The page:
The Problem with Balance

agriculture, breast feeding, climate change, climate justice, environment, pope francis, Uncategorized

Balance is always a good thing. We talk about people being balanced, about approaches being balanced and about having a good work life balance. Balance never seems to be bad. Saying something is unbalanced, or worse, that a person is unbalanced, has negative undertones. If it refers to an issue, it either assumes that something is unfair or biased. If it relates to a person, it usually insinuates that the person is facing some kind of emotional problem, often related to stress – “that person is a bit unbalanced.” It is often used to dismiss their opinion or perspective. But is balance always so good?
Yesterday, after a year of internal wrangling, the European Commission presented its ‘balanced’ proposal on how the EU member states will share the burden of tackling climate change. It outlines all the national targets countries have agreed on, based on criteria of fairness, solidarity and cost-effectiveness. Ireland has come out of this pretty well when it comes to minimising targets – in fact, it has managed to achieve nearly +10% “flexibility” in its already reduced -30% emissions target. Given that Ireland is significantly off track with its 2020 target, this is an added bonus. It is breath-taking. Other countries have already made serious in-roads in their emissions, and are aiming to make further cuts of up to 40% – with no extra flexibility for wriggle room. 
For some, especially those who have long argued for this special status on behalf of Ireland’s agri-food sector, this is a political triumph. The media seems to be presenting it as such. For others, who really know what this means from a climatic perspective and who have deep understanding of the massive political capital expended in the process, it is very disheartening – and that’s putting it mildly. Trócaire called Ireland’s approach it a ‘derogation of global responsibility’, particularly towards the millions of people Ireland claims to be helping through its aid programme centred on alleviating hunger.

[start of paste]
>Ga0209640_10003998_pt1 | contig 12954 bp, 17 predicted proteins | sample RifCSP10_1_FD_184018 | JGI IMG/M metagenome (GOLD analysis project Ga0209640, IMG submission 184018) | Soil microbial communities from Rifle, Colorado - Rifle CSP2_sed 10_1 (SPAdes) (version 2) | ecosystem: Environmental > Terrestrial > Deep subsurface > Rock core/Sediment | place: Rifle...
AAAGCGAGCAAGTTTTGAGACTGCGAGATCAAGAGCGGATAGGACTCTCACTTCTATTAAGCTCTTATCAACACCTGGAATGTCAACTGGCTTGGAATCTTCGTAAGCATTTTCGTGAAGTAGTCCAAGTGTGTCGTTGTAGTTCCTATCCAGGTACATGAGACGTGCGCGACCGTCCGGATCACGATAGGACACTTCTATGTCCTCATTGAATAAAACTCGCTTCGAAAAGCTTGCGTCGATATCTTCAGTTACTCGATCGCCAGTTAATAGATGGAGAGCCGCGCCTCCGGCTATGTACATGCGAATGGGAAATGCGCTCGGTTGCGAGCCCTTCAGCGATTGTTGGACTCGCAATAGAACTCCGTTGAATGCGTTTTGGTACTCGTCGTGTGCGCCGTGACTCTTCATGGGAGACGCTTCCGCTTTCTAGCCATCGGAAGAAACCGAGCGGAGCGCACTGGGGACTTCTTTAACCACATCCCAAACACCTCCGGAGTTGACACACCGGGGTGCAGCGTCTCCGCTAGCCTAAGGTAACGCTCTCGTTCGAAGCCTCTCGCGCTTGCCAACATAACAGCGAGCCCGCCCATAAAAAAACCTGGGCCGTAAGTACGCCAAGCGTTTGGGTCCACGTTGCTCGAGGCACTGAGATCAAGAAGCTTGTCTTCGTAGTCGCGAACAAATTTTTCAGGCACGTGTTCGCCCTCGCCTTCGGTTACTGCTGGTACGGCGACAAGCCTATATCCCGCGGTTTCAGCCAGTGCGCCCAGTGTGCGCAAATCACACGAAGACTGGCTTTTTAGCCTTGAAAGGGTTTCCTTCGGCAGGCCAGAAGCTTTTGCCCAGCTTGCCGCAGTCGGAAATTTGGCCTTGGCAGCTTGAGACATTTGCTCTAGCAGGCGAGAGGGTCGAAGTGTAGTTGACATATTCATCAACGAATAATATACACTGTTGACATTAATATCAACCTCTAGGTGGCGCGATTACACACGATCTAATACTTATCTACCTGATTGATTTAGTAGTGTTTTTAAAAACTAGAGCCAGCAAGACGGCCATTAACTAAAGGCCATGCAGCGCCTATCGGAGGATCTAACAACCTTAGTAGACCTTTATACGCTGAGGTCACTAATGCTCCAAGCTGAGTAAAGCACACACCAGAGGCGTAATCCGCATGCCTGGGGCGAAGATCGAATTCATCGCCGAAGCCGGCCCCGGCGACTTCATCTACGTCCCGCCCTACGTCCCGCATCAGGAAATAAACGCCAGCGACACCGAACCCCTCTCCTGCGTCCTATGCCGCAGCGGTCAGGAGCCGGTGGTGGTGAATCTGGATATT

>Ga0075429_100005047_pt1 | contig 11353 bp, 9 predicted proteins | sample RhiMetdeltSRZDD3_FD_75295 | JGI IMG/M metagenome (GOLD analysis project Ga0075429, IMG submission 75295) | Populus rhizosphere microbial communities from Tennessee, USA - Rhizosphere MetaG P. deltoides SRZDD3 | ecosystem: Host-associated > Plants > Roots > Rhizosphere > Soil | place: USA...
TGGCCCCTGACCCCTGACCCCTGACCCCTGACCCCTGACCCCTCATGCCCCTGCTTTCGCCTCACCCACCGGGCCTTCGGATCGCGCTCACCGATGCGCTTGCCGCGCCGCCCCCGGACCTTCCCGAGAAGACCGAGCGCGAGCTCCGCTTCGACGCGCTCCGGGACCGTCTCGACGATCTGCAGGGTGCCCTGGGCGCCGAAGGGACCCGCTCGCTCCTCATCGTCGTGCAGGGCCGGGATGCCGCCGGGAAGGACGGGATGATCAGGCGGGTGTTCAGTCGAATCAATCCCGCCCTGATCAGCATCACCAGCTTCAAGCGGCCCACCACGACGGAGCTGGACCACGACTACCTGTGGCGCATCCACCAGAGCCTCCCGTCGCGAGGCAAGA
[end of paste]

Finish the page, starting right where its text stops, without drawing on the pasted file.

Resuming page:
At the MacGill Summer School in Donegal, last night, almost by coincidence, a debate on this very issue was held between some of Ireland’s leading lights on this very issue. A balanced debate, you might say. Professor John Sweeney, Ireland’s leading climate scientist, outlined in meticulous detail the extreme urgency of the climate catastrophe. No hyperbole needed – this is an emergency. He demonstrated the impact the nearly 1.5 degree rise in global temperatures is having on the world’s poorest people. He described Ireland’s approach within the EU as “freeloading”, having won a “get out of jail card” to maintain the status quo in our farming sector. Fr. Sean McDonagh, an eco-theologian and close advisor to Pope Francis, then described the deep moral questions raised by humanity’s failure to face up to this issue of existential proportions.